By Jim Cox PSM, Deputy Chair, Australian Energy Regulator

The role of natural gas in the renewable energy transition has been debated for a number of years now, with no firm conclusions reached. What does remain clear is that natural gas will be part of the Australian energy industry for a while to come, and as such, it remains a key consideration for the Australian Energy Regulator. In this article, Jim Cox has provided Energy with some reflections on his time at the AER and the challenges facing the future of gas regulation.

This year marks the end of my journey as a Board Member at the Australian Energy Regulator. I will be retiring in the middle of this year having worked for the past 30 years in economic regulation, the last 10 of which have been with the AER.

When I joined the Board in 2013, Australia’s climate change debate was in full swing. The controversial carbon tax scheme was slated to be abolished and investment in natural gas transportation and storage capacity was expanding.

Fast forward ten years and we now have a legislated carbon emissions target of net zero by 2050 and a National Gas Objective that includes achievement of emissions reductions targets.

Gas demand is expected to decline, but there is uncertainty as to how quickly it will happen. Gas underpins the security and reliability of our electricity network and for many thousands of household consumers, it has just always been there. Boil the kettle. Heat up the lounge room.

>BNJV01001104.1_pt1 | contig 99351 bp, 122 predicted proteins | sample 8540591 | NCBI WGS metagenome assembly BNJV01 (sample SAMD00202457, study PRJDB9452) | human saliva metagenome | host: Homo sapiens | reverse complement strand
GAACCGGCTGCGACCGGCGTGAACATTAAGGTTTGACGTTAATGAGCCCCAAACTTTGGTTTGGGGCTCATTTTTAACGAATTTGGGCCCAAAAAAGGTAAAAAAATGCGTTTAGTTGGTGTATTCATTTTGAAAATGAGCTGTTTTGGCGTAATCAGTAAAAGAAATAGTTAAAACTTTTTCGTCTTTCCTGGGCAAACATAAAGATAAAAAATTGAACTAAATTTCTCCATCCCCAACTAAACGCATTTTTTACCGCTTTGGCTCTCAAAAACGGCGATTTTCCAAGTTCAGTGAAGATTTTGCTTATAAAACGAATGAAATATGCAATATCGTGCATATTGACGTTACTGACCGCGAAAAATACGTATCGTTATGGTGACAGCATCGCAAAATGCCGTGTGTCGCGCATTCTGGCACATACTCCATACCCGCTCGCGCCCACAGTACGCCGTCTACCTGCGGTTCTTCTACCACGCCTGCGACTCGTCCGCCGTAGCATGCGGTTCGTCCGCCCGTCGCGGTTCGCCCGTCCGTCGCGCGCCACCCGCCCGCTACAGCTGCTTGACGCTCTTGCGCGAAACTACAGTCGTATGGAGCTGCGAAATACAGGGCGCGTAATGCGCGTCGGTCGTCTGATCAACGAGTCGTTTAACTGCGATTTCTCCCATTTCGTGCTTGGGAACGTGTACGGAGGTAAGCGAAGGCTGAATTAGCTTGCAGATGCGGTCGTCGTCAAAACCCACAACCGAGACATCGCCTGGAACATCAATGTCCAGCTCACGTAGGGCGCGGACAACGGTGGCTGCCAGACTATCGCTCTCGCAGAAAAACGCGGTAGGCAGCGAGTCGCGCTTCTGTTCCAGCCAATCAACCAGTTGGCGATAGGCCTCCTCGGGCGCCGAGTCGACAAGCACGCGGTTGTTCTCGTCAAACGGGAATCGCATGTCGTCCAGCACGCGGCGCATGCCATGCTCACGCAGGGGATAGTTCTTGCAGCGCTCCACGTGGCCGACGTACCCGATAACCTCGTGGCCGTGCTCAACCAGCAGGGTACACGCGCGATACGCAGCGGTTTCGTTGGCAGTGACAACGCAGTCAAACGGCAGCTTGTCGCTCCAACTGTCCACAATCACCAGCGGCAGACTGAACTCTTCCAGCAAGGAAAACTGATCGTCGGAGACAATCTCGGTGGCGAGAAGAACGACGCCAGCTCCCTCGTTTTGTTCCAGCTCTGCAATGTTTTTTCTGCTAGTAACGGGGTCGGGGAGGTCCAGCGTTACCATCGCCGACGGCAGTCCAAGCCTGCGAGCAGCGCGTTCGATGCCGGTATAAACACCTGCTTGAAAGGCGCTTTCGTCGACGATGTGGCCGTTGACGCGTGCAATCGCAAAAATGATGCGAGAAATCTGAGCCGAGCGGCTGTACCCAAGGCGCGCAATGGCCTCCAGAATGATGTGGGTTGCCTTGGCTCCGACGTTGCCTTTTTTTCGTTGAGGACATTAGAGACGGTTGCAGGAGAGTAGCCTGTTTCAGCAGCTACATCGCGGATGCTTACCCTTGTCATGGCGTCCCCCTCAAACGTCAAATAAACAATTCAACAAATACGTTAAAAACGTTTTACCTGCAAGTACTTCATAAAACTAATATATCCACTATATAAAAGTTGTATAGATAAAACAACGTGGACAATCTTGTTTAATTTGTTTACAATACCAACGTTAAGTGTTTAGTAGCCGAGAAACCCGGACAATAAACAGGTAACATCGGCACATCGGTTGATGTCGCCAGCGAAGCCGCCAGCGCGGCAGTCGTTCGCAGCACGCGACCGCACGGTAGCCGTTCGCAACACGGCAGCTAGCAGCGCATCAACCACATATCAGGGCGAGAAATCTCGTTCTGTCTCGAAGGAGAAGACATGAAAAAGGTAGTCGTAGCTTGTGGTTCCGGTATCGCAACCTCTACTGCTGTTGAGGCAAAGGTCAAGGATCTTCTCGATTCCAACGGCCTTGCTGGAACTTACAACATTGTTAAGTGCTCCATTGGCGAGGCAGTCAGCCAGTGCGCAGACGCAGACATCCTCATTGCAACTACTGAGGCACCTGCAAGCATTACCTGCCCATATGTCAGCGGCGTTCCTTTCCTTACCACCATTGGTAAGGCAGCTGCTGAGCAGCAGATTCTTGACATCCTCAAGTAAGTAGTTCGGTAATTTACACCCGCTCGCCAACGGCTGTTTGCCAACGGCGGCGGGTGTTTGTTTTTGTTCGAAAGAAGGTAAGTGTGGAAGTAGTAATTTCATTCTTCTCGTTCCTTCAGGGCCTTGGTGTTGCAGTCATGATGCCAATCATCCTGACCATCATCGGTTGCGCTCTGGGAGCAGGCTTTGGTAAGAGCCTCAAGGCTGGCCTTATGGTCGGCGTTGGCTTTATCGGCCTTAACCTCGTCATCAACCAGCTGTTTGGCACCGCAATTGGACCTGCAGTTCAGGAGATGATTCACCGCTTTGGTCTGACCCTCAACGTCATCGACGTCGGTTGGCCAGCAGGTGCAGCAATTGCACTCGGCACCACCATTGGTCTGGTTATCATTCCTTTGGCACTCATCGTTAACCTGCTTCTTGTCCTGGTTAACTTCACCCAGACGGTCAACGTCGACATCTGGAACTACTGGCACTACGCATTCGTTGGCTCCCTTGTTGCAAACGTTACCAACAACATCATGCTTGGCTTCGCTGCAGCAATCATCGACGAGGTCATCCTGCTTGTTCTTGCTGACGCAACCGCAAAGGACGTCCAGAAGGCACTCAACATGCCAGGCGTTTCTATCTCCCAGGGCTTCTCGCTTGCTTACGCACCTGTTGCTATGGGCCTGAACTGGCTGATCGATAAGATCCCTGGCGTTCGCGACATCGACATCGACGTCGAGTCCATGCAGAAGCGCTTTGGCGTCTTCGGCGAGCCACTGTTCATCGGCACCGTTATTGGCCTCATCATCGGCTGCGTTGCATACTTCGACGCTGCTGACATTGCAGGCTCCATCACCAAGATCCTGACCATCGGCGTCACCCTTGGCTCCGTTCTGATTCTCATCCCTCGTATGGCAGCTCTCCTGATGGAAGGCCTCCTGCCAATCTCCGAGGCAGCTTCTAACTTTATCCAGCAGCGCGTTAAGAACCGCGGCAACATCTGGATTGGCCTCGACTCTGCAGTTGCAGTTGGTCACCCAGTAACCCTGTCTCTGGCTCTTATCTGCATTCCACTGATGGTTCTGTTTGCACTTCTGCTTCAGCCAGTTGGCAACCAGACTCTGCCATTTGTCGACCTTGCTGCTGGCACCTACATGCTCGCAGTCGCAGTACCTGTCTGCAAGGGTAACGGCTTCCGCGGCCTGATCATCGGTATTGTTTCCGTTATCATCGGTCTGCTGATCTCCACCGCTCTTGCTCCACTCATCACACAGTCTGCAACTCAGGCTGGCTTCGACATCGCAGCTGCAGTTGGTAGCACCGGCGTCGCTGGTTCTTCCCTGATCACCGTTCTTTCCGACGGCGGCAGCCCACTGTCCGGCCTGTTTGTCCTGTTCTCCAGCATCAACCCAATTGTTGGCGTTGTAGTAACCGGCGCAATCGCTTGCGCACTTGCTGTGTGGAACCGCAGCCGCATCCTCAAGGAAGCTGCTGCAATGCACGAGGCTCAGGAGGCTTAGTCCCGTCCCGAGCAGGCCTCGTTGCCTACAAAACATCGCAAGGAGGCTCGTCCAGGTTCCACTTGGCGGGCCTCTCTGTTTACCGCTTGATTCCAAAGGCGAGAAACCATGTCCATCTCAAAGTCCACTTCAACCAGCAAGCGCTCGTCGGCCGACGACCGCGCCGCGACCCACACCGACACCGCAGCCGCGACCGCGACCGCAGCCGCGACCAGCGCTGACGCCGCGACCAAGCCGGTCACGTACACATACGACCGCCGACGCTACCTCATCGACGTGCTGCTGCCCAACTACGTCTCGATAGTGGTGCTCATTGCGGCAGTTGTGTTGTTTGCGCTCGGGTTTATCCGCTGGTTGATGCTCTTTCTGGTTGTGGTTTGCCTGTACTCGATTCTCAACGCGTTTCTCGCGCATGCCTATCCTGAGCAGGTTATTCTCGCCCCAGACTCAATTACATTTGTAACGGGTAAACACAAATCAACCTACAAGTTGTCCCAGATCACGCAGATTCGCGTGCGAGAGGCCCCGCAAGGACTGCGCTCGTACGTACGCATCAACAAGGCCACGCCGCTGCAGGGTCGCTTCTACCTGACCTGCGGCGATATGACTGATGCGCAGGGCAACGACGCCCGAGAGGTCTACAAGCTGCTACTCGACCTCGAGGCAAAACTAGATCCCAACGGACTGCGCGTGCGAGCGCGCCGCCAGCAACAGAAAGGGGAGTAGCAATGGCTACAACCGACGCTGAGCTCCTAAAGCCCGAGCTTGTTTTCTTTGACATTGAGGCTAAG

Switch it on and it is instantaneously there. Maintaining aging gas pipeline infrastructure and the costs of doing so are far from household consumers’ minds. But it’s firmly front of mind at the AER.

Everyone uses electricity, but not everyone uses gas. The customer base is different. It’s critical to Australia’s manufacturing base, but it’s increasingly being switched off in households as various government policies favour renewables.

Protecting the long-term interest of consumers is at the core of what we do at the AER. If I think back to that first year as an AER Board Member in 2013, we made gas access arrangement decisions in that year that supported network investment and expansion while minimising bill impacts to consumers.

But how do we deal with an increasingly uncertain future demand for gas, ensuring that fairness and equity for all gas consumers prevails? If, over time, there are fewer customers to share the fixed costs of the network, there may be some customers who cannot afford to electrify all of their energy supply and may face the very real possibility of higher gas bills.

At the same time, investment will continue to be needed to maintain the safety, security and reliability of the network. Continuing investment will add to prices since the costs will be recovered from consumers. Some assets may become stranded if costs are high enough and demand is low enough.

Access arrangements that are in the best long-term interest of consumers have just become a whole lot more challenging. Thankfully the economic regulatory framework is flexible and allows us to take the steps to manage the risks of uncertainty in the future of gas.

My key message in all of this is that the AER is willing to listen, innovate, and move quickly on finding solutions. Our one constant is that it is done in the long-term interest of consumers. We did just that with our access arrangement decisions for three Victorian gas transmission businesses last year.

We built in short-term solutions that address the possible future decline of natural gas demand and potential safety concerns if unused gas assets remain in place. The final decisions allowed for a small start to accelerated depreciation of the networks to balance recovery of asset costs between current customers, while the customer base is still relatively high before potentially reducing.